How to Code Ethereum — A Three Part Series (Part 2)

In the first part of this tutorial, we talked about Smart Contracts. We defined what it is and how it works, and we also listed the 4 tools that are to be used when deploying it when testing Smart Contracts on two types of networks.

Set Up

If you want to understand this second part of the tutorial, you must be familiar with what a command line is and how it can be used. You should also know a bit about NPM.

Truffle

Open a command line and then type this:

npm install -g truffle

If everything doesn’t go as intended, read more about Truffle.

Ganache

The second step is to set up Ganache command line

npm install -g ganache-cli

You can read more about Ganache.

Get Started

To start, set up a folder and then type out the following line

truffle init

This will start a truffle project that’s empty.

Then find the wrestling.sol file that you made in the first tutorial and then copy it into a file named ‘contracts.’

Then open the “migrations” folder and set up a new file known as “2_deploy_contracts.js”. The function of the migrations is to assist in setting up contracts in a blockchain.

Paste this code into it and then save:

const Wrestling = artifacts.require(“./Wrestling.sol”)

module.exports = function(deployer) {

deployer.deploy(Wrestling);

};

The “Wrestling.sol” file is imported, and in the fourth line, it gets set up in the blockchain.

In the root folder you will find the files “truffle.js” and “truffle-config.js” if you are using a Windows Operating system, then remove “truffle.js,” but if you are working using a different system, it won’t matter whether you retain it or remove it.

Since I am using windows, I will delete the “truffle.js” file and then input this code into the “truffle-config.js.”

module.exports = {

// See http://truffleframework.com/docs/advanced/configuration

// for more about customizing your Truffle configuration!

networks: {

development: {

host: “127.0.0.1”,

port: 7545,

network_id: “*” // Match any network id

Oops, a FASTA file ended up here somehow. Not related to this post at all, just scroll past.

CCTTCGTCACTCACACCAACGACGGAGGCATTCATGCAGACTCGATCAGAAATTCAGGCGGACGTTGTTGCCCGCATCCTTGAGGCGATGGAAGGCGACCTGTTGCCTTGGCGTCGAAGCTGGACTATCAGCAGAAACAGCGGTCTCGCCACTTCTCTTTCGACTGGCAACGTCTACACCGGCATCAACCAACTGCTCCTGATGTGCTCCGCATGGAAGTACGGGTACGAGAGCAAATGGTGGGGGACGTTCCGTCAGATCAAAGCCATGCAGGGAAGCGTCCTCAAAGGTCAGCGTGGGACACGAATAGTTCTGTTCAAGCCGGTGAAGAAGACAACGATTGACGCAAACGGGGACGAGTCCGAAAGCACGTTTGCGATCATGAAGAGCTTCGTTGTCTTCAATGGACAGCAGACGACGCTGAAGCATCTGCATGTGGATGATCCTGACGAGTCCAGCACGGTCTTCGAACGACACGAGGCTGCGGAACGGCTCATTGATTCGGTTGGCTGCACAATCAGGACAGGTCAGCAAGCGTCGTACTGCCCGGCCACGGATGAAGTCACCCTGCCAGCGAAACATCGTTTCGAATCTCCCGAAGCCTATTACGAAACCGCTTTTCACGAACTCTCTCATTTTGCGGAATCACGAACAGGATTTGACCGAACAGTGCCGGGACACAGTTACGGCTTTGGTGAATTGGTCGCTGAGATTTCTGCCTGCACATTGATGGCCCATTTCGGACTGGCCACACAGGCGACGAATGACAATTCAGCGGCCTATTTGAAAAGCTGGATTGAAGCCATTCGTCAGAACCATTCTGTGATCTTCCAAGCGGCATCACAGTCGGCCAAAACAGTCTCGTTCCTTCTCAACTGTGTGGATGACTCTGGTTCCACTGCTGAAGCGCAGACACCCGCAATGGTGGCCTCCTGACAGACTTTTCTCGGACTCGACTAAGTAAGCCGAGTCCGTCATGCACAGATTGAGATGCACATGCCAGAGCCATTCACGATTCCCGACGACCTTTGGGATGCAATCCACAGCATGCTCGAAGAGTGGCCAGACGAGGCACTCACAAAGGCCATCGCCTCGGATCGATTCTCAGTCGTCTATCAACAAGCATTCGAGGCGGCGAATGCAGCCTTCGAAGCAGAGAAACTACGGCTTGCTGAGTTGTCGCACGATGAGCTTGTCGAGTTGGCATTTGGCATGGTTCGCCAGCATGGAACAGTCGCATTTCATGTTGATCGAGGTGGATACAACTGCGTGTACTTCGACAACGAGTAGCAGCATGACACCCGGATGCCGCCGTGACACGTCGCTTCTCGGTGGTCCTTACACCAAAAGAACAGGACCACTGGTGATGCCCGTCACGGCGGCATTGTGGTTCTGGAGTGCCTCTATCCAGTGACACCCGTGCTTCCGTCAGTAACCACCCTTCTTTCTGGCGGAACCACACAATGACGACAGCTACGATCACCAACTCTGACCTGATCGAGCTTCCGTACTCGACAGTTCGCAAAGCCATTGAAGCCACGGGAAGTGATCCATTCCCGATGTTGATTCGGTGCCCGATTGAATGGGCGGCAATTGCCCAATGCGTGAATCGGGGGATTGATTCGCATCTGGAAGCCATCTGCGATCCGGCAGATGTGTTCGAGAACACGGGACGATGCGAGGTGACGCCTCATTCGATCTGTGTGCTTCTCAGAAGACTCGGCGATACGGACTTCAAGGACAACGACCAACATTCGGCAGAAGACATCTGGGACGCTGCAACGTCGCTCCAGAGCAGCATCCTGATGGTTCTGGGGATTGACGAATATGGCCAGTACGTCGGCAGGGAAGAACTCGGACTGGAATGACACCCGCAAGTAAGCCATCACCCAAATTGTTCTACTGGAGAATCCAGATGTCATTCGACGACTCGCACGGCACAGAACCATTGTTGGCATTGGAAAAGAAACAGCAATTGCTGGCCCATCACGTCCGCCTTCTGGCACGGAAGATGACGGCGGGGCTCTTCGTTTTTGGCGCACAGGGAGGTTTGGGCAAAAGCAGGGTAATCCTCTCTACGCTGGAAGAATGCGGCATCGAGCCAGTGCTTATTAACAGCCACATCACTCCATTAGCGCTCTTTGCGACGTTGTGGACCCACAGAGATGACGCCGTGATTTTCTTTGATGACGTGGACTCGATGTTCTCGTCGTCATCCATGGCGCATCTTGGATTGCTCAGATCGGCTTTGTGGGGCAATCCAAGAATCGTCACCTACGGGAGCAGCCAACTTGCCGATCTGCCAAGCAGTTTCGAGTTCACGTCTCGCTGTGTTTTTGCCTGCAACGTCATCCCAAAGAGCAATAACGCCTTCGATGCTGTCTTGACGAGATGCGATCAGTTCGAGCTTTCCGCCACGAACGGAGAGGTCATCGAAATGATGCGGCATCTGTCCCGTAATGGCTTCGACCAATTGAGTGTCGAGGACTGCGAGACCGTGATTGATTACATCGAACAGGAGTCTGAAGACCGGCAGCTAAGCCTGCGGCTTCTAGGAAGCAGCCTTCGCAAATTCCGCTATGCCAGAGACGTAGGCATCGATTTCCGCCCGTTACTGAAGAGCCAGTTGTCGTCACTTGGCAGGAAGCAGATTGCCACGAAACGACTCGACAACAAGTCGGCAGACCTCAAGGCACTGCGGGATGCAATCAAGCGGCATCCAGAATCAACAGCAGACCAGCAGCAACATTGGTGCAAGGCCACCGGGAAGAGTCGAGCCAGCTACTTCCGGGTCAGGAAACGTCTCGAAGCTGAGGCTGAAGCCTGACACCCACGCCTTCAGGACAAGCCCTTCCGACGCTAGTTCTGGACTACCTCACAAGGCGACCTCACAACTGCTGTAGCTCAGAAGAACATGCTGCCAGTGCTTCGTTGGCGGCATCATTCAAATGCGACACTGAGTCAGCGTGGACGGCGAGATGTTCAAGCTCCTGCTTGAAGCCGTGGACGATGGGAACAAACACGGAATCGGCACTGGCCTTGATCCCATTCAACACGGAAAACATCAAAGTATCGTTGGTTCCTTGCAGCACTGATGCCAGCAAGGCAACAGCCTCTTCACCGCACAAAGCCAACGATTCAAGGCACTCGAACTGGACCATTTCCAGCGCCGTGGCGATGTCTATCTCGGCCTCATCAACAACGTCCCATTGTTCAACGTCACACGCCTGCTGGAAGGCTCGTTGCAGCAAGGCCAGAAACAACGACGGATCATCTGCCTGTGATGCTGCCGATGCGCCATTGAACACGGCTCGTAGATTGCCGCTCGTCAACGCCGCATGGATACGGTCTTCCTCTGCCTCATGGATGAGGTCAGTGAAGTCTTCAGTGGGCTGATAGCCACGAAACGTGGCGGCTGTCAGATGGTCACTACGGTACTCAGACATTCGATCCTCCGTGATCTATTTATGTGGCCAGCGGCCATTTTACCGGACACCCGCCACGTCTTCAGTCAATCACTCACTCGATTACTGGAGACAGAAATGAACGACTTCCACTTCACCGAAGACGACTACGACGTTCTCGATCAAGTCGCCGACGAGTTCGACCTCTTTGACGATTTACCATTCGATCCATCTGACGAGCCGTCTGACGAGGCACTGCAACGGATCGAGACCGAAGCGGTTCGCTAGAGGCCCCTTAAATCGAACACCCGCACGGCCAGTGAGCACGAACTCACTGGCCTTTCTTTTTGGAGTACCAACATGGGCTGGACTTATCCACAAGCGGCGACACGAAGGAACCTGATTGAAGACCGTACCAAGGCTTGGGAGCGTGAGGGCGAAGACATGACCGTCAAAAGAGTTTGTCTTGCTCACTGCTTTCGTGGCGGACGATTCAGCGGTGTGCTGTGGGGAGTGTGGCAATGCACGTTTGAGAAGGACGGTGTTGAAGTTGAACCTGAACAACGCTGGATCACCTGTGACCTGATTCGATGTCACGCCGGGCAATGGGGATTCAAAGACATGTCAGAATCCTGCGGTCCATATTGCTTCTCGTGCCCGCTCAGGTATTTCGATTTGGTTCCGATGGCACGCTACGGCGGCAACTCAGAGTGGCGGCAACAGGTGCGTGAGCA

}

}

};

In case you are using a development network, use “127.0.0.1” to connect to the host. Use code 745 for the port.

The next step is to test the blockchain.

Open Ganache and then input the command line below

ganache-cli -p 7545

Ganache will then set up several test accounts. Since 100 ethers is inbuilt into it, you can send the coins. You will then carry out two commands.

truffle compile

truffle migrate — network development

The code will then be installed using Migrate. You can find this in the “truffle-config.js” file that we set up before in the in the “development” network.

To activate the Truffle console, type this command for it to interact with ganache

truffle console — network development

but first execute the commands below

account0 = web3.eth.accounts[0]

account1 = web3.eth.accounts[1]

Doing this allocates the first account’s address to the variable 0, and the second account to account1.

Then write the following

Wrestling.deployed().then(inst => { WrestlingInstance = inst })

This allocates reference in the part of the contract installed by truffle into the variable “WrestlingInstance”.

Then execute this line

WrestlingInstance.wrestler1.call()

This returns the address of wrestler1.

Then set up the next account

WrestlingInstance.registerAsAnOpponent({from: account1})

To get the second wrestler’s address, use this line

WrestlingInstance.wrestler2.call()

At this point, the wrestlers can start the game.

WrestlingInstance.wrestle({from: account0, value: web3.toWei(2

“ether”)})

WrestlingInstance.wrestle({from: account1, value: web3.toWei(3,

“ether”)})

// End of the first round

WrestlingInstance.wrestle({from: account0, value: web3.toWei(5,

“ether”)})

WrestlingInstance.wrestle({from: account1, value: web3.toWei(20,

“ether”)})

// End of the wrestling